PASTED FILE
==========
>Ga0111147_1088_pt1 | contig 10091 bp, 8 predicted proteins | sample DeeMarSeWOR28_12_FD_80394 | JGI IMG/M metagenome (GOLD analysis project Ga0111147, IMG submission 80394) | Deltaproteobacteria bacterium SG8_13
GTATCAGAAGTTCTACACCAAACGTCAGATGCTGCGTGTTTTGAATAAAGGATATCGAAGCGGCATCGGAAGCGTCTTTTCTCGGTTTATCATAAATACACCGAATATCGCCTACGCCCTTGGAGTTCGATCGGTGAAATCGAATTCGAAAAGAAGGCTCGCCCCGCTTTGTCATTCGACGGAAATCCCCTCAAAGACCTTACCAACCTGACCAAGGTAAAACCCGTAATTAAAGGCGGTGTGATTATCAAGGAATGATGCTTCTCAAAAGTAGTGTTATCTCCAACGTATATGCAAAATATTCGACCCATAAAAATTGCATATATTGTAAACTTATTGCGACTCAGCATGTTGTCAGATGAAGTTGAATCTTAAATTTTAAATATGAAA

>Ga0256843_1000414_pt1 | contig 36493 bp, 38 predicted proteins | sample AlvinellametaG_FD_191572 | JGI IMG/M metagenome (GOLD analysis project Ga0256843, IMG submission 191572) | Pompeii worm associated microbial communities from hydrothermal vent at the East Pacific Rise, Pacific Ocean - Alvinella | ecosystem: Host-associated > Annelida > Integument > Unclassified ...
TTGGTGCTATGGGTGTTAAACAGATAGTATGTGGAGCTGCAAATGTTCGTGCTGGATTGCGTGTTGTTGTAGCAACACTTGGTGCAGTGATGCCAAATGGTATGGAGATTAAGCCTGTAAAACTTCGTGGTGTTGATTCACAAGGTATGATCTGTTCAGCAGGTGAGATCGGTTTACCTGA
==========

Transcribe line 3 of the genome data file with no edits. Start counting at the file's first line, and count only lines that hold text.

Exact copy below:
>Ga0256843_1000414_pt1 | contig 36493 bp, 38 predicted proteins | sample AlvinellametaG_FD_191572 | JGI IMG/M metagenome (GOLD analysis project Ga0256843, IMG submission 191572) | Pompeii worm associated microbial communities from hydrothermal vent at the East Pacific Rise, Pacific Ocean - Alvinella | ecosystem: Host-associated > Annelida > Integument > Unclassified ...